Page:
The 1959 statutory provision embraced an open-ended, totality-of-circumstances” approach to valuation. In considering “actual value,” the assessor was required to take into account productive and earning capacity, market value, and “all other matters” that affected “actual value.” The meaning of “actual value” was not further defined. The lack of legislative direction in the new statute gave assessors broad discretion in determining the methodology to use in determining actual value.
The legislature again revised the provisions related to the meaning of actual value in 1967 which remains part of our present Code today. See Iowa Code § 441.21(1) (2015). This time, the legislature provided a comparatively detailed framework for assessors in determining the actual value of property. The 1967 legislation provided,
The actual value of all property subject to assessment and taxation shall be the fair and reasonable market value of such property. “Market value ” is defined as the fair and reasonable exchange in the year in which the property is listed and valued between a willing buyer and a willing seller, neither being under any compulsion to buy or sell and each being familiar with all the facts relating to the particular property. Sale prices of the property or comparable property in normal transactions reflecting market value, and the probable availability or unavailability of persons interested in purchasing the property, shall be taken into consideration in arriving at its market value.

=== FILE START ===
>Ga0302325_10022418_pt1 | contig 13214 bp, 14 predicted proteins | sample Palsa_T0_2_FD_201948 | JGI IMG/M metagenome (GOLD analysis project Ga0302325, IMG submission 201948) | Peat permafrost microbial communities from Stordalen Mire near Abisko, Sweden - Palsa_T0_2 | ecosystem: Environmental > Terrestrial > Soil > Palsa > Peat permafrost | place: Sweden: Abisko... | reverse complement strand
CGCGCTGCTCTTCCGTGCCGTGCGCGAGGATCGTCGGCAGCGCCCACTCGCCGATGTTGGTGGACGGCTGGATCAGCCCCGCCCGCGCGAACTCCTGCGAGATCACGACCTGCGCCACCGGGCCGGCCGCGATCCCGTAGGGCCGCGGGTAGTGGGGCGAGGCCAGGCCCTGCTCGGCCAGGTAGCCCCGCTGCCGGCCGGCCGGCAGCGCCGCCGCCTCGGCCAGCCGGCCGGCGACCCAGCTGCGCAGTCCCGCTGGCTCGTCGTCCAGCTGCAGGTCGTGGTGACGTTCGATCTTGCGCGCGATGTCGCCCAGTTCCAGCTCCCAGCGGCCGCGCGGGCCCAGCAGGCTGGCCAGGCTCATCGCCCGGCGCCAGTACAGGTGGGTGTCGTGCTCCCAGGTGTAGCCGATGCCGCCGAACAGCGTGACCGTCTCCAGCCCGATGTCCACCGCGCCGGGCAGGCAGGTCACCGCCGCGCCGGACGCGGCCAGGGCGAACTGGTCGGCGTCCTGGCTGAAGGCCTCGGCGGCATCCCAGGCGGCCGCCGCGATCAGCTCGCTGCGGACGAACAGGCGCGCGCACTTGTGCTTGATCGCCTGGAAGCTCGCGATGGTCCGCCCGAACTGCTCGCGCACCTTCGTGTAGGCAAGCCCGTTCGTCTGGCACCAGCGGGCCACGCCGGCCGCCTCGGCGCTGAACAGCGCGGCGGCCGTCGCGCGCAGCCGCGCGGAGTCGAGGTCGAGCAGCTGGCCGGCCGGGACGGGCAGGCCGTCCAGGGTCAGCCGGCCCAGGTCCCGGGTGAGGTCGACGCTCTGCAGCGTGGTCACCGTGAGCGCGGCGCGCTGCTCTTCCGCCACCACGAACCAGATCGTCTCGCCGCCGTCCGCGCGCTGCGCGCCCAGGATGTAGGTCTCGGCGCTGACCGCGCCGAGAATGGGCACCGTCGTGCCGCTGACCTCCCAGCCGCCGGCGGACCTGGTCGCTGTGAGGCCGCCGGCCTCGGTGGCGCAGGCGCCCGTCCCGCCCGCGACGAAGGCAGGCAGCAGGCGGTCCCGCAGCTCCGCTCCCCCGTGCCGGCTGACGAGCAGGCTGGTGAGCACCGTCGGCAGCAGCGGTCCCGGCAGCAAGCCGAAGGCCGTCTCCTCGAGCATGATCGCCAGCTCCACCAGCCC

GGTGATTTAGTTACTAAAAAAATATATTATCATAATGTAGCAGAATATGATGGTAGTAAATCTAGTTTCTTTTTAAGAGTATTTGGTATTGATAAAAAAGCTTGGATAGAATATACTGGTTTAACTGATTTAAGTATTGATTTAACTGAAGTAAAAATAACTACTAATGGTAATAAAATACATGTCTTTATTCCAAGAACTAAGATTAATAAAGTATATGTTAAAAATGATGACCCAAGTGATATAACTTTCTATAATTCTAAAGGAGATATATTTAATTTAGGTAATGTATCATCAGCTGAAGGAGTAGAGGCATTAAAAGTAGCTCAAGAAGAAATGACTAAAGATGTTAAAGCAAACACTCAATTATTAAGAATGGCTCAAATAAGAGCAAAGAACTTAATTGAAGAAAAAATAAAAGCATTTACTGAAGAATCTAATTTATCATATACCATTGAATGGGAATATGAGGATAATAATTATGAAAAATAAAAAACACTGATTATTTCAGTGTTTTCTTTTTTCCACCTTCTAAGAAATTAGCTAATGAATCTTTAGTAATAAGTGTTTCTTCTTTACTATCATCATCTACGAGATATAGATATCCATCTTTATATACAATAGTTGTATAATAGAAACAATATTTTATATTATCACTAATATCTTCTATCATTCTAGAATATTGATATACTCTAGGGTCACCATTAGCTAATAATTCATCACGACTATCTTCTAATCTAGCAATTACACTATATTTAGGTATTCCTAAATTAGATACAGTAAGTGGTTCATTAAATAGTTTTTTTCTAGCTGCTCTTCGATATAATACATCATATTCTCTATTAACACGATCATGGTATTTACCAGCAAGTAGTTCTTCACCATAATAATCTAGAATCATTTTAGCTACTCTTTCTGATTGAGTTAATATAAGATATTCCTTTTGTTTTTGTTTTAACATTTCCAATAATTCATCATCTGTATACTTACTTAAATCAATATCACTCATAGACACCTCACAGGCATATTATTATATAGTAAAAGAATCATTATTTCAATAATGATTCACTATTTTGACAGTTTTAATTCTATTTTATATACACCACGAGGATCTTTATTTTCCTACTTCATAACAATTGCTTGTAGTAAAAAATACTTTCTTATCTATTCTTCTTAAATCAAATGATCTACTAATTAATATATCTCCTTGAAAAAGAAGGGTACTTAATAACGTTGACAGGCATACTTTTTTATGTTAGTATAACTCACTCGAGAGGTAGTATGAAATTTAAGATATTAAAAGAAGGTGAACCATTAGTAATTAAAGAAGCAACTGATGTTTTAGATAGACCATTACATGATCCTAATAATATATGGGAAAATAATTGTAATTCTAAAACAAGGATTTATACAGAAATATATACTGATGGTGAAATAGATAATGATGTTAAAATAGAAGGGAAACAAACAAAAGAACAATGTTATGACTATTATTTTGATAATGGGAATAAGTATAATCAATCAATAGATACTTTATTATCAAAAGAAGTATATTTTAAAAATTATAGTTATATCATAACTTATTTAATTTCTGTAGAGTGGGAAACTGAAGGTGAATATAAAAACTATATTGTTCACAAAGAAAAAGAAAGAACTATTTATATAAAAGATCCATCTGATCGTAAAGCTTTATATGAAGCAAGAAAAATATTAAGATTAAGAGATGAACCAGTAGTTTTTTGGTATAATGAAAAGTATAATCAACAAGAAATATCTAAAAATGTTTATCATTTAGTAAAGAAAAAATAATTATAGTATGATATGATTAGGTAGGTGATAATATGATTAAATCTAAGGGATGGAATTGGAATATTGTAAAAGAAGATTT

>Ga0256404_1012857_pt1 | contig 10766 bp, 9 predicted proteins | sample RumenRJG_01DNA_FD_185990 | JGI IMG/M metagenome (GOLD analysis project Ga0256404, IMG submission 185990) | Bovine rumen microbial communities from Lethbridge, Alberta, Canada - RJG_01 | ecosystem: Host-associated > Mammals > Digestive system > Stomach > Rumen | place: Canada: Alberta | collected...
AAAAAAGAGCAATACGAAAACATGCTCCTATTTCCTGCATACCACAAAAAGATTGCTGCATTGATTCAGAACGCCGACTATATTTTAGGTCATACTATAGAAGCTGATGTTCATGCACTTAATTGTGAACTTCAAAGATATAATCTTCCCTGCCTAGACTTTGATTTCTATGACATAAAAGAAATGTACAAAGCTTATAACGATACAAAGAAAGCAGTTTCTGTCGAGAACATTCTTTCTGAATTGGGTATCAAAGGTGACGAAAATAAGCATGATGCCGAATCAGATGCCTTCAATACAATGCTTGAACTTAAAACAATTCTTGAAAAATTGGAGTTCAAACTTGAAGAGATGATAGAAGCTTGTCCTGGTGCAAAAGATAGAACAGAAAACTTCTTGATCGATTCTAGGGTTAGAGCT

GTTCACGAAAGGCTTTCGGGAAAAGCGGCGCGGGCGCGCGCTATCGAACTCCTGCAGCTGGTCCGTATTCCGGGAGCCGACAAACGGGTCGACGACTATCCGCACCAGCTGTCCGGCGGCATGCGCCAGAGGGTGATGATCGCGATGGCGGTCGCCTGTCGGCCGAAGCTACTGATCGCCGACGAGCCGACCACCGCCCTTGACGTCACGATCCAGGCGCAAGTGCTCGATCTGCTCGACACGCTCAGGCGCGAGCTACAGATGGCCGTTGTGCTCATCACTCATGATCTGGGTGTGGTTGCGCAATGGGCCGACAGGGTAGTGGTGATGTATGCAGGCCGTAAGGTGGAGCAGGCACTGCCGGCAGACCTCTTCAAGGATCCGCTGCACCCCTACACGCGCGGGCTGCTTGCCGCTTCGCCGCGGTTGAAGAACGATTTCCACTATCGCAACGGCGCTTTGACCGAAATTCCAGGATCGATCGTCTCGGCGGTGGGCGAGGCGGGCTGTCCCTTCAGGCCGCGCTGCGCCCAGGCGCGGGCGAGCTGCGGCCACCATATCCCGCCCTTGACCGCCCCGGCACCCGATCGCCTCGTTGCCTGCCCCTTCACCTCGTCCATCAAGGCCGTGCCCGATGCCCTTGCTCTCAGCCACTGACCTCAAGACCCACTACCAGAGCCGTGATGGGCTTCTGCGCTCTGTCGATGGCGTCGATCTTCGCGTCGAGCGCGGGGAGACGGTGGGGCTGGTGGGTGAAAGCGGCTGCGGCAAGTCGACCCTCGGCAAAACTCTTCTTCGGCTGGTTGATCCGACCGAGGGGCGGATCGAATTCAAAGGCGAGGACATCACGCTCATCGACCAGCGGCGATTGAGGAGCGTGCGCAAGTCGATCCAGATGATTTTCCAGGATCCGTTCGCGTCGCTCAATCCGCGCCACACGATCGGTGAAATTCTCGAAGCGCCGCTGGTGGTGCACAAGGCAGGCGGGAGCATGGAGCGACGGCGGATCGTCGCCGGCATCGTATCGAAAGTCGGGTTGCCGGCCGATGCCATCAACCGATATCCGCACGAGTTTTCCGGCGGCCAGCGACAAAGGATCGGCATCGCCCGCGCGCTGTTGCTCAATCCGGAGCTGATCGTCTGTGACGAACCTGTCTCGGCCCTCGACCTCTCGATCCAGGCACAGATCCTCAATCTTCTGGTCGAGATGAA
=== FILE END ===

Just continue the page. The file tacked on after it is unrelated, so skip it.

1967 Iowa Acts ch. 354, § 1 (emphasis added) (codified at Iowa Code § 441.21(1) (1971)).
As is apparent, the 1967 legislation restored the emphasis of prior law on “market value.” The legislature recognized, however, that there could be some circumstances where the market value of taxable property could not be readily established. Thus, the legislature enacted an alternate approach to establishing actual value. Specifically, the legislature provided,
In the event market value of the property being assessed cannot be readily established in the foregoing manner, then the assessor may consider its productive and earning capacity if any, industrial conditions, its cost, physical and functional depreciation and obsolescence and replacement cost, and all other factors which would assist in determining the fair and reasonable market value of the property but the actual value shall not be determined by use of only one such factor.